Wow, ten years of this property. No wonder we’re getting to know it so well. Guess who else I’ve known for ten years? My precious horse! Here he is as a strapping 5 year old!
Apache and I are proud to report that we got to be a horse and rider pair again today. I think we were both happy about it.
Just before he was declared un rideable, I’d gotten this side pull bridle and fixed it up for him. He never got to use it. So, I figured I’d try it today. It annoyed him at first.
But, he got used to it in the round pen pretty quickly. We then headed out to one of the pastures and rode around. Apache did pretty well other than wanting to eat grass a lot at first. I got him to stop, though.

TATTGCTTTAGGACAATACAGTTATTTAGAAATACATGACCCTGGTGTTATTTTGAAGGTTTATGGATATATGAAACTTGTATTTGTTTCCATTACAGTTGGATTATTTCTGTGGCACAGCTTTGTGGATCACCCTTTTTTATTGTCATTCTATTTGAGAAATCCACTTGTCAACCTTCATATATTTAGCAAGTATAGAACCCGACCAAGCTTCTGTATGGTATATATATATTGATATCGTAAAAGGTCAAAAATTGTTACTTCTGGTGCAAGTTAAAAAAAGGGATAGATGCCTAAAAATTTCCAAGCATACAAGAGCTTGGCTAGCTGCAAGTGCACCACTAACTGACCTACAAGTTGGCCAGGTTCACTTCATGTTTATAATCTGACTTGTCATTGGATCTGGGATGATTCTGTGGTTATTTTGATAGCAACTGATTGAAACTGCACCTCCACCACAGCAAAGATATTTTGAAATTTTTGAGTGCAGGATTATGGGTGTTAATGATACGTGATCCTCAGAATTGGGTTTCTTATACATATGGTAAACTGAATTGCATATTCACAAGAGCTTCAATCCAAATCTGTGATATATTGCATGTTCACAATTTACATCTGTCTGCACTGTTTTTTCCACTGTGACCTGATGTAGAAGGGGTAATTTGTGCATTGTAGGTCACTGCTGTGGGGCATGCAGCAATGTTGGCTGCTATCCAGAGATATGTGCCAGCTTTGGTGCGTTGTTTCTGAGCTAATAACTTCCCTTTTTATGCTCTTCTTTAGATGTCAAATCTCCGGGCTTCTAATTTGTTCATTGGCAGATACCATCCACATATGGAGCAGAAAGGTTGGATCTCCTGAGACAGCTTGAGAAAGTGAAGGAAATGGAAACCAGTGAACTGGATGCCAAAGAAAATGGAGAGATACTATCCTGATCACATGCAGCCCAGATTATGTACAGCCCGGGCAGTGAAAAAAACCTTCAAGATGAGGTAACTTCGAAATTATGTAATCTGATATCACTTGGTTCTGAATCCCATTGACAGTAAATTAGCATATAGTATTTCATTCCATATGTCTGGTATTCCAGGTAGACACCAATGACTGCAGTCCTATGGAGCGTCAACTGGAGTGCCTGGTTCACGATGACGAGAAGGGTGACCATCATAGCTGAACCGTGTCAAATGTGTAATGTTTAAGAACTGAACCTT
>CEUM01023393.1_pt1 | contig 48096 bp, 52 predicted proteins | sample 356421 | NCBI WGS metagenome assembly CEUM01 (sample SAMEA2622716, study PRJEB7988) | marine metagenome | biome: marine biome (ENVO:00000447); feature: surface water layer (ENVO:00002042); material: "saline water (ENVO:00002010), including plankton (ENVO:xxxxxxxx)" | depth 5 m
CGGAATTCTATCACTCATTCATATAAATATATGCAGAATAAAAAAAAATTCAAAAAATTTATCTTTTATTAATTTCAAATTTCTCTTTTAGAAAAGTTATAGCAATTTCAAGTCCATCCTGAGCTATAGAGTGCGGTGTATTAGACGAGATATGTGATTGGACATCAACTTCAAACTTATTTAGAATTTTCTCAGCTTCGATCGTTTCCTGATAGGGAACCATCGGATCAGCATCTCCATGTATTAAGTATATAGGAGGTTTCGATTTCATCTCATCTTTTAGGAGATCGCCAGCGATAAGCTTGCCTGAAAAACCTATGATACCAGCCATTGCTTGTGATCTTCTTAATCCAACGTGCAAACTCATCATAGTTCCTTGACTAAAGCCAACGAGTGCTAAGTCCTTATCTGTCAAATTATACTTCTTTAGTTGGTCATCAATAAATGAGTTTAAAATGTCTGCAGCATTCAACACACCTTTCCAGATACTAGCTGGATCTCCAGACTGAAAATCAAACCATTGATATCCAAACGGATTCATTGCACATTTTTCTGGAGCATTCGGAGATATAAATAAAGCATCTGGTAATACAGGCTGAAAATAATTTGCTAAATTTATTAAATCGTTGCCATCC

The main problem we had was that I didn’t cinch the saddle tightly enough. I remembered he’d lost weight and checked, but not well enough. I’ll fix it next time. All in all, we had a good riding reunion. My legs hurt though, so I need to get back into saddle shape.
A Little Cow Cuteness
On my way home, the new group of cows that are behind us were investigating the chickens. When they spotted me walking toward the coop and all came to see me.
As I chatted with them, I heard mooing from behind me. A couple of the cows who live on our property came up to meet the neighbors. I got this cute shot of a calf and cow saying hi to the new gals.
Getting in touch with your emotional truth, by processing feelings to improve the human condition in the 21st century. Living out loud by my motto,"Triumphing over Trauma" 🌈